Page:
The US Army had a remarkable experience in responding to the devastating onslaught of Hurricane Andrew in south Florida in August 1992; Hurricane Iniki on the island of Kaui in Hawaii one month later evoked a similar response. Both instances provide ample evidence that there is a reliable mechanism to facilitate the employment of active-duty Army units in times of great national disaster. The Robert T. Stafford Disaster Relief Act of 1984, as amended in 1988 (42 US Code Section 5121 et seq.), commonly referred to as the Stafford Act after its legislative author, is the authority under which such assistance is provided.

The Stafford Act is applicable only within the United States and its territories, and comes into play when a state, usually through its governor, requests a presidential declaration of a state of emergency following a natural disaster. Once a state of emergency is declared, active-duty soldiers can be employed to respond to the crisis under the direction of the Federal Emergency Management Agency.

In essence, the only ability the military lacks in a disaster scenario is civilian police powers; ergo, that is the only “expansion” of their role to be had. While the articles I’ve found tend to be long on vaguaries – “larger disaster relief role for the armed forces” - there are also subtle clues hinting at militarization. From Exhibit A:

Di Rita called it (posse comitatus) one of the "very archaic laws" from a different era in U.S. history that limits the Pentagon's flexibility in responding to 21st century domestic crises.

“Flexibility” – ha! Then there’s this telling gem from Exhibit C:

Bush has told aides that one of the major breakdowns in the Hurricane Katrina response was the federal government's inability to seize control of rescue and relief efforts.

And of course, the springboard for all this runaway punditry - shrubya’s blue-light speech in New Orleans:

Yet the system, at every level of government, was not well coordinated, and was overwhelmed in the first few days. It is now clear that a challenge on this scale requires greater federal authority and a broader role for the armed forces - the institution of our government most capable of massive logistical operations on a moment's notice.

Thankfully, there were a few straight-shooters in the lot, such as Exhibit B:

Reservations about granting the military too much power at home are older than the republic itself, harking back to days when British soldiers were foisted upon colonials for room and board. In the Constitution, the framers made specific provision to check military power by declaring that America's armed forces be directed by civilian authority - namely, the various secretaries of Defense. Posse Comitatus goes even further, giving only National Guard units the authority to act as law enforcement, because they are under the control of governors. Active-duty troops are being used in the Gulf relief efforts but only for humanitarian efforts and logistical support. The move to amend Posse Comitatus would likely give them law-enforcement powers.

Exhibit D even went so far as to speak against such a role for the military:

The Posse Comitatus Act of 1878 bans the armed forces from participating in police-type activity on U.S. soil. Gene Healy, a senior editor at the conservative Cato Institute, said Bush risks undermining "a fundamental principle of American law" by tinkering with the Posse Comitatus Act.

Healy said the act does not hinder the military's ability to respond to a crisis.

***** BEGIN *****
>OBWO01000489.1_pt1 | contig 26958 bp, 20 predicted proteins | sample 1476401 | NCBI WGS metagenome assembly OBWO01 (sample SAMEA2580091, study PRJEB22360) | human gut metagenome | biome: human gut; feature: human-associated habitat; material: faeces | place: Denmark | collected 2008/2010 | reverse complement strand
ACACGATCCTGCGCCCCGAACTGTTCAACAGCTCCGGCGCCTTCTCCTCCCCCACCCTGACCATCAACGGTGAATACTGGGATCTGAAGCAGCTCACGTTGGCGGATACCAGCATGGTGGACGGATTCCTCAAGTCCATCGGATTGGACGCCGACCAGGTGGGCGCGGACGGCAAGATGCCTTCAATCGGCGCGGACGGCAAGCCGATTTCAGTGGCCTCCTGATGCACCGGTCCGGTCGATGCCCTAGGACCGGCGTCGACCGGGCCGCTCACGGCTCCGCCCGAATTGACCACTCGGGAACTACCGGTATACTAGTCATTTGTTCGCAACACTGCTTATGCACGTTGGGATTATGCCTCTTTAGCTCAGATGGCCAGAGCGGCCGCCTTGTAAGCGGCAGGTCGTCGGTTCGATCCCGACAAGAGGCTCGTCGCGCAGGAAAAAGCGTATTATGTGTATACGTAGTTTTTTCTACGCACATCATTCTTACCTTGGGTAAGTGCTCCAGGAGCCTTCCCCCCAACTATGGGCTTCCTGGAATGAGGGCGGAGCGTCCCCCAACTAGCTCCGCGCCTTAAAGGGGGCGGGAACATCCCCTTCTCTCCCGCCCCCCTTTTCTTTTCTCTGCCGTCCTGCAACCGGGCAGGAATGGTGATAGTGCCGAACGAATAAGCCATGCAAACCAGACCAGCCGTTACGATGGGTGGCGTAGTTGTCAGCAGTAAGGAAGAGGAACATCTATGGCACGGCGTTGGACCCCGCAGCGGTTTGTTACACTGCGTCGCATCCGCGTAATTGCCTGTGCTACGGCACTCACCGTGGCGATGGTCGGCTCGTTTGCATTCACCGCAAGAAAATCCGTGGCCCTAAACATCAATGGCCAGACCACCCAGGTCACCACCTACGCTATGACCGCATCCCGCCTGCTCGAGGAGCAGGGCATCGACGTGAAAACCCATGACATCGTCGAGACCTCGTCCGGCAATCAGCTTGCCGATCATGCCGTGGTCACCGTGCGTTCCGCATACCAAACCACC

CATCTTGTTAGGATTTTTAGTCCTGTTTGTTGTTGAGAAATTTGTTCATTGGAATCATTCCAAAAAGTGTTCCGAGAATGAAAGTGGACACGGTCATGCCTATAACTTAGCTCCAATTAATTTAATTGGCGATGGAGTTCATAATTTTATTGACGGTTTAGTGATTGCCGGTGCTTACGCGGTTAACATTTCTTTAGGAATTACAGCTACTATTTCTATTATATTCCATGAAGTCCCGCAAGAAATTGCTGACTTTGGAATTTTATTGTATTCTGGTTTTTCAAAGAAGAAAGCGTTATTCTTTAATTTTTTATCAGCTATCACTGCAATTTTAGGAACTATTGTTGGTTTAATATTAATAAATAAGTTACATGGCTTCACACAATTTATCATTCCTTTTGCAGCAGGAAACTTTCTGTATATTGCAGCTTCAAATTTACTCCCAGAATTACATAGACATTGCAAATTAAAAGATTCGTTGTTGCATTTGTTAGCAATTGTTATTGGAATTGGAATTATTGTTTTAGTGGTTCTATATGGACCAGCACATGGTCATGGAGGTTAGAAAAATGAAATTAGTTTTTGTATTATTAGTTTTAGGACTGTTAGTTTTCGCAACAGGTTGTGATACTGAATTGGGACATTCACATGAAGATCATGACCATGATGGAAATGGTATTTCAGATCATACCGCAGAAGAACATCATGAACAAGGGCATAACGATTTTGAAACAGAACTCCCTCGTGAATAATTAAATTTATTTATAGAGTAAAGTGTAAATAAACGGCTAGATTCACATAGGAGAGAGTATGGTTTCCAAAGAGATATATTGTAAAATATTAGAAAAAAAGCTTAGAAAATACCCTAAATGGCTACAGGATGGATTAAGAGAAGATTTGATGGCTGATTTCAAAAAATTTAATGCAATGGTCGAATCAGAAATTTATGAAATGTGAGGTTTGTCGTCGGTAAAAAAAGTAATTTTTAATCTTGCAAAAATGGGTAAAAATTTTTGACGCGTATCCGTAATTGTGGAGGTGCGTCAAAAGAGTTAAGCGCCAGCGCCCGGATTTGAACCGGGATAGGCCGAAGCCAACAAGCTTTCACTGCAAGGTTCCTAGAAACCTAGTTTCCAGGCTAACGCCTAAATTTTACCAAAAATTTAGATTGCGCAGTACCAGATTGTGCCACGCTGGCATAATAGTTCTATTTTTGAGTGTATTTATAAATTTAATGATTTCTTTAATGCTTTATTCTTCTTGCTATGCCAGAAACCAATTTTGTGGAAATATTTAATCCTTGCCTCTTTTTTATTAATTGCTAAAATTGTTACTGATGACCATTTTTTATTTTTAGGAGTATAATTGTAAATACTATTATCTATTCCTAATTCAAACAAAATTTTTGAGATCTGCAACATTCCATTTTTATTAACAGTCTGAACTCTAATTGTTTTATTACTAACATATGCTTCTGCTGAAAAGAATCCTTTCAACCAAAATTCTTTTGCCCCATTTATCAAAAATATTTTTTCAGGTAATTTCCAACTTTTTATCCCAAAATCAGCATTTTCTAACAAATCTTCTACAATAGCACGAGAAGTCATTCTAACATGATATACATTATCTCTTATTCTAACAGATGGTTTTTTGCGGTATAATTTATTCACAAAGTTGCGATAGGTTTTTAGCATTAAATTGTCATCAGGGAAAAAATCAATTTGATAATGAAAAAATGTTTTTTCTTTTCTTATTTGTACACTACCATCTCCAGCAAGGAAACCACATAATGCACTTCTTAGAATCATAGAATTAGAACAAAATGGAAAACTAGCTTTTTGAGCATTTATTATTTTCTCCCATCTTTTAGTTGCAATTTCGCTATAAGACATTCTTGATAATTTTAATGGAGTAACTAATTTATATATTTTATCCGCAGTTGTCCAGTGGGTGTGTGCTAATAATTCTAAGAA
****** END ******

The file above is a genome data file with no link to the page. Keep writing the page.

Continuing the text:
"What it does is set a high bar for the use of federal troops in a policing role," he wrote in a commentary on the group's Web site. "That reflects America's traditional distrust of using standing armies to enforce order at home, a distrust that's well-justified."

Healy said soldiers are not trained as police officers, and putting them in a civilian law enforcement role "can result in serious collateral damage to American life and liberty."

By and large, though, there has been very little meaningful coverage of this topic; very few articles explain what is really being debated in this or what the implications of amending Posse Comitatus are. And almost none of them mentioned that this campaign didn’t start with Katrina at all; Katrina merely broadened the scope to include natural disasters. On the contrary, shrubCo has been gunning for Posse Comitatus since 9/11.

We could probably get through the whole alphabet on these articles as well, but here’s a healthy sample indicating this military response mindset:

From November, 2001:

America's military is largely prohibited from acting as a domestic police force, but with the increased fears of terrorism, some experts say it's time to rethink those restrictions.

...The law, known as the Posse Comitatus Act, was championed by Southern lawmakers in 1878 who were angry about the widespread use of the Army in post-Civil War law enforcement.

...Deputy Defense Secretary Paul Wolfowitz, testifying in October before the Senate Armed Services Committee (news - web sites), agreed that it might be desirable to give federal troops more of a role in domestic policing to prevent terrorism.

Army Secretary Thomas White said late last month that the Pentagon's review of Posse Comitatus would not likely lead to recommendations that Congress overhaul the act.
``But we are looking at the details of the law to see if revisions are appropriate in the way it's executed or the exceptions that can be taken,'' White said.

Then there’s this July, 2002 piece entitled “Posse Comitatus Hits the Spotlight,” by Christopher Prawdzik (sorry; I’ve lost its url):

Fueled by an enthusiastic desire to curb future terrorist threats, Bush administration officials and members of Congress recently suggested possible revision of the Posse Comitatus Act. Other vested interests in homeland defense, however, view this move unnecessary and threatening to the some of the country's institutions.
The issue emerged when Bush administration officials suggested the Department of Defense and Justice Department look at laws that limit the military's role within U.S. borders.